Logistics sector could become new growth driver

By Li Qiaoyi Source:Global Times Published: 2017/8/30 21:38:39

Illustration: Luo Xuan/GT



In the dining and taxi industries, the ripple effect of China's sharing economy boom has been felt for quite some time, with food delivery and ride-hailing services now all the rage. But the country's logistics market, the world's largest, has not yet felt the benefit of the sharing economy.

There are, however, growing signs that the logistics sector is changing and getting stronger, in the intracity courier segment in particular.

In a fresh sign, 58 Suyun - the freight business unit of 58 Home, China's largest online bazaar serving local merchants and consumers - announced on Monday in Beijing that it had entered into a merger with GOGOVAN, a van-hailing platform used widely in Southeast Asia. 58 Suyun covers more than 100 cities across the country and over 1 million drivers have signed up with the platform, while GOGOVAN encompasses six countries and regions including Hong Kong, Macao, Singapore and India, and has more than 180,000 drivers signed up, according to the companies.

The merger, which will create Asia's largest intracity logistics and freight online platform, indicates an extension of the intracity courier boom that is gaining steam in China's domestic market.

It's becoming increasingly obvious that shared logistics services, a comparatively weak link in the country's sharing economy boom, are starting to develop. Other than the convenient availability of Internet-based intracity freight shipping services such as 58 Suyun and Lanxiniu, a number of same-city express parcel delivery startups including Shansong Express and Dada have emerged in the market. The two courier platforms - both of which promise one-hour delivery services for orders within five kilometers - have gathered a growing number of private-hire couriers.

Such services broaden the network of established courier firms that rely on their own vehicles and couriers to reach out to consumers. As a consequence, courier services have become ubiquitous in the cities where these shared platforms are up and running. It means that shared logistics services are increasingly sought after, not just by merchants and customers seeking readily available fast delivery services, but also by investors, who are bullish about the outlook for the country's intracity courier market. Official data shows that the country's intracity express delivery volume hit 1.36 billion items in the first three quarters of 2016.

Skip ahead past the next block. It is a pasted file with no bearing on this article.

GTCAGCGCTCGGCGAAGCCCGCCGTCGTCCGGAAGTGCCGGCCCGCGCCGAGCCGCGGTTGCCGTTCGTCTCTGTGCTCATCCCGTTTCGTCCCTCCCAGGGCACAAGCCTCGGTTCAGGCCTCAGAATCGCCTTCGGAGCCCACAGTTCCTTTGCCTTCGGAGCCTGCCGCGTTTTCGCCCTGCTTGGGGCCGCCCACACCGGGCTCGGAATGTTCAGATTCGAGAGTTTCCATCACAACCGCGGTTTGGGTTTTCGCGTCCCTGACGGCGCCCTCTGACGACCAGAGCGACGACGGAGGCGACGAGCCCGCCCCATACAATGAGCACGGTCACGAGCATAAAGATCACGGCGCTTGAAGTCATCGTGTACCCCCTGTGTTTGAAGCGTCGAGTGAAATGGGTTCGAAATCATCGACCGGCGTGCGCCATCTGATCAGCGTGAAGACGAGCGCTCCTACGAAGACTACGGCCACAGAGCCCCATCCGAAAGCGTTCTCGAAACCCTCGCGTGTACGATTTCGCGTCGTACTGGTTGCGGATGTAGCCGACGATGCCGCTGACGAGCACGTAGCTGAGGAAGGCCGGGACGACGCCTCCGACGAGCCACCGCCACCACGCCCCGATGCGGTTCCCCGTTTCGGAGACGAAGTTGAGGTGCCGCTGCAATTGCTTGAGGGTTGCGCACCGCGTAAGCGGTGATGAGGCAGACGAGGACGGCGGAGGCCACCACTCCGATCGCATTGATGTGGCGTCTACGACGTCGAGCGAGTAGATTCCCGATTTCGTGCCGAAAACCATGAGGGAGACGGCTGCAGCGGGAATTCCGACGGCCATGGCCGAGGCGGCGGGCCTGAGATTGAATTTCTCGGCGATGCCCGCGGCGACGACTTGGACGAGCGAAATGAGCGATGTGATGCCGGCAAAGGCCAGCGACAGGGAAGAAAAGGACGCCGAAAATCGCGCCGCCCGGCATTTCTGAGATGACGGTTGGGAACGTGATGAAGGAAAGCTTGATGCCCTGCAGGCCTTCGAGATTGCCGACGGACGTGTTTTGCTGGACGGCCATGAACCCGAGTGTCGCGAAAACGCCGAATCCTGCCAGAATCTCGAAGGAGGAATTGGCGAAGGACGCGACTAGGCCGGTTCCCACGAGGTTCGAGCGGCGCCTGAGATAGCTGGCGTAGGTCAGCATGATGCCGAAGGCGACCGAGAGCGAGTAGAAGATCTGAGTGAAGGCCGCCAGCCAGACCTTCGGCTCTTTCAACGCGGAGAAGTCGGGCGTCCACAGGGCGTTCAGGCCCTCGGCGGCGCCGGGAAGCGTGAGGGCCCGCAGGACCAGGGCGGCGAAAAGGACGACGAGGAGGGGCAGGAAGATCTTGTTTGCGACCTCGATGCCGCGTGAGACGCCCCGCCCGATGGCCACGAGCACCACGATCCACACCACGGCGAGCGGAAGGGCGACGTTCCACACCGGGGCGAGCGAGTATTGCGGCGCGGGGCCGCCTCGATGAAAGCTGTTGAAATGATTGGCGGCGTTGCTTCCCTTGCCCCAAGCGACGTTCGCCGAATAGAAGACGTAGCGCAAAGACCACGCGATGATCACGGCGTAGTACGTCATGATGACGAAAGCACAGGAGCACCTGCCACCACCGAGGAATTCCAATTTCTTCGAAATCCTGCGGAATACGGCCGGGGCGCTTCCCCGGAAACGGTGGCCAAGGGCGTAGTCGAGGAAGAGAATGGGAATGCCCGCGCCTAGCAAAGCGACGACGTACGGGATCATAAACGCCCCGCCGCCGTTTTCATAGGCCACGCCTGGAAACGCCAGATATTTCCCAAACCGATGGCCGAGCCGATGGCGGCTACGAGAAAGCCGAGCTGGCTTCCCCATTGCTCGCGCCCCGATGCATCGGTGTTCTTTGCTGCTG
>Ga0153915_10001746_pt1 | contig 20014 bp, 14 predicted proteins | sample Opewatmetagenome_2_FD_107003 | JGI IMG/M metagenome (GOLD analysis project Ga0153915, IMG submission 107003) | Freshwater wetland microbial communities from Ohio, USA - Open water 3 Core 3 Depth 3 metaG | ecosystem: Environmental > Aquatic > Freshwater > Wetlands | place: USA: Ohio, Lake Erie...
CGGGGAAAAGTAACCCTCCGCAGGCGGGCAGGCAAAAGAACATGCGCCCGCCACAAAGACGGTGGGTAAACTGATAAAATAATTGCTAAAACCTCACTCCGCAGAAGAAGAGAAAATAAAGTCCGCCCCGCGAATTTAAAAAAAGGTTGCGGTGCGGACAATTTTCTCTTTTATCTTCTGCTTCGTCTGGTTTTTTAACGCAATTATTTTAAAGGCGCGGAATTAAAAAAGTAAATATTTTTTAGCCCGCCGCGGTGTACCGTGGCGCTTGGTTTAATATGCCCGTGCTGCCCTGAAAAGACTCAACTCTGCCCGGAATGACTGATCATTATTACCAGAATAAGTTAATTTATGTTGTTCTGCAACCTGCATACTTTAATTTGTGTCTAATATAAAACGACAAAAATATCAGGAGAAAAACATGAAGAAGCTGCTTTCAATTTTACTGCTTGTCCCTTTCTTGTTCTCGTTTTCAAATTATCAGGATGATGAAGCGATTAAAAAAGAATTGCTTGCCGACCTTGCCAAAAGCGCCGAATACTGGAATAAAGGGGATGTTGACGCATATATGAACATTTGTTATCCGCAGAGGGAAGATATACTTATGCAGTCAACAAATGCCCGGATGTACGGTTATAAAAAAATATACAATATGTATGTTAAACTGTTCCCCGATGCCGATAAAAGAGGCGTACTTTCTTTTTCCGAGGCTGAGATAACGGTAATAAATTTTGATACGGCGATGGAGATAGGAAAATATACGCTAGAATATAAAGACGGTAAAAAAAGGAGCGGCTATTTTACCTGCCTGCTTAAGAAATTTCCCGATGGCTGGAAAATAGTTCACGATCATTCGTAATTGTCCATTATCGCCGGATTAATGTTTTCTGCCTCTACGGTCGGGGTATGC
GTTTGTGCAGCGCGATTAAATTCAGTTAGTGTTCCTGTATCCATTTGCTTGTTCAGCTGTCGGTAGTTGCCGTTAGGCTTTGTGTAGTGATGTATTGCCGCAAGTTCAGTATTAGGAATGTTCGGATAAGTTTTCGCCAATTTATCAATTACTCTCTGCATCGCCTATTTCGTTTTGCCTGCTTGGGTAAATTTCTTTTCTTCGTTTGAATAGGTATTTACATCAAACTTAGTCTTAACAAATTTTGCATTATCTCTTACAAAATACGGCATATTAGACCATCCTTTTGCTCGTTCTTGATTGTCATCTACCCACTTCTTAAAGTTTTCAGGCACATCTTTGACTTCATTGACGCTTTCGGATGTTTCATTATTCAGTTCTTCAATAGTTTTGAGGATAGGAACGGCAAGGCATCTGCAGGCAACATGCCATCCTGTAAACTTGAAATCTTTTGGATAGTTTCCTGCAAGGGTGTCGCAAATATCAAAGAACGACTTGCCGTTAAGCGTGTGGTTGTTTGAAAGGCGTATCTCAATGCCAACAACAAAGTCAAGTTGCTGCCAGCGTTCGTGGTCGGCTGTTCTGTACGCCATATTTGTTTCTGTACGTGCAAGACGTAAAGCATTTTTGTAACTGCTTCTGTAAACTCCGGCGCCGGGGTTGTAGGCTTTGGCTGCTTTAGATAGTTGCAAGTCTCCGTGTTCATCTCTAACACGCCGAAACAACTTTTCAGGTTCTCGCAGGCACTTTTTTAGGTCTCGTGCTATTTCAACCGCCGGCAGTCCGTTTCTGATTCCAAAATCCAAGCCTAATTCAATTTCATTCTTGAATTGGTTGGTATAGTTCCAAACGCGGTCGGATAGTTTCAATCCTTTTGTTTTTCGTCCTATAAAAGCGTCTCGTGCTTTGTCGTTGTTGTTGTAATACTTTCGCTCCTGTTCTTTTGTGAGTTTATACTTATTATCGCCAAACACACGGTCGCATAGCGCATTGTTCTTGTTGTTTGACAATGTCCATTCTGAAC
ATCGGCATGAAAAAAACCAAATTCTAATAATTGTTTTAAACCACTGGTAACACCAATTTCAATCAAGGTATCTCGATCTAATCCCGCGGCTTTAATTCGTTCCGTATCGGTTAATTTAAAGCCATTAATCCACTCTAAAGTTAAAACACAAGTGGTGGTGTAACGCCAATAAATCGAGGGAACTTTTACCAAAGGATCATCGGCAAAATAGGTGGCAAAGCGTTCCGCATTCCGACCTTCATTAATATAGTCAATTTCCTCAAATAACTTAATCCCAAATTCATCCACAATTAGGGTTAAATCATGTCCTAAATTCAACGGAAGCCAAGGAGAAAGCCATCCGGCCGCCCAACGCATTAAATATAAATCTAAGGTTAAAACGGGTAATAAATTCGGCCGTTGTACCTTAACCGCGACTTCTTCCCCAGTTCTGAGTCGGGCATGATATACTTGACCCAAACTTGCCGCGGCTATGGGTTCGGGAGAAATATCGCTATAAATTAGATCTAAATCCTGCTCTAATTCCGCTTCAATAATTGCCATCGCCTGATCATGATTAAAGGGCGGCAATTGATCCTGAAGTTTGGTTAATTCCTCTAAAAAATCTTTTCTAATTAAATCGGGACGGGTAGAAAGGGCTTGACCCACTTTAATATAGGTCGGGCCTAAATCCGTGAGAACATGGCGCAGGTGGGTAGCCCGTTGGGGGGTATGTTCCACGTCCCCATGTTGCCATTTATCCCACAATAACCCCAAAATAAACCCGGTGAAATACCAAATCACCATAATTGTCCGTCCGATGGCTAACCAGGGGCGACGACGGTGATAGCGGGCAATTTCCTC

The rise of shared logistics and freight services will surely add to the strength of the country's logistics market.

Steven Lam, co-founder and CEO of GOGOVAN, said at the event announcing the merger that overseas markets have been much slower than China in terms of building logistics networks.

In an indication of the lack of momentum in the US market for on-demand pickups and deliveries, ride-sharing giant Uber announced earlier this year it would scale back its lesser-known courier offshoot UberRush.

It is noteworthy that there's less hindrance for the development of shared logistics services in China when compared with ride-hailing services, which have found themselves in conflict with established taxi companies. Protests from taxi drivers and firms prompted the government to unveil rules to regulate ride-sharing services, and as a result in cities such as Beijing and Shanghai, private-hire car drivers need a local hukou and car license to be qualified for the job.

While there certainly need to be rules to oversee Internet-based logistics and freight services, the lack of competing vested interests should make development of shared logistics services easier.

Of course, to ensure safe and reliable logistics services, it is important for the various platforms to invest sufficiently in courier insurance. With the market set to see accelerated growth in the years to come, it is also advisable that the use of vans and trucks should be scrutinized, with industry heavyweights in particular able to take advantage of big data and to cooperate with relevant government bodies to put an intelligent transport monitoring network in place so as to avoid shared logistics services adding to traffic woes.

It is expected that these efforts could build the country's logistics sector into a new growth driver for the economy.

The author is a reporter with the Global Times. bizopinion@globaltimes.com.cn



Posted in: INSIDER'S EYE

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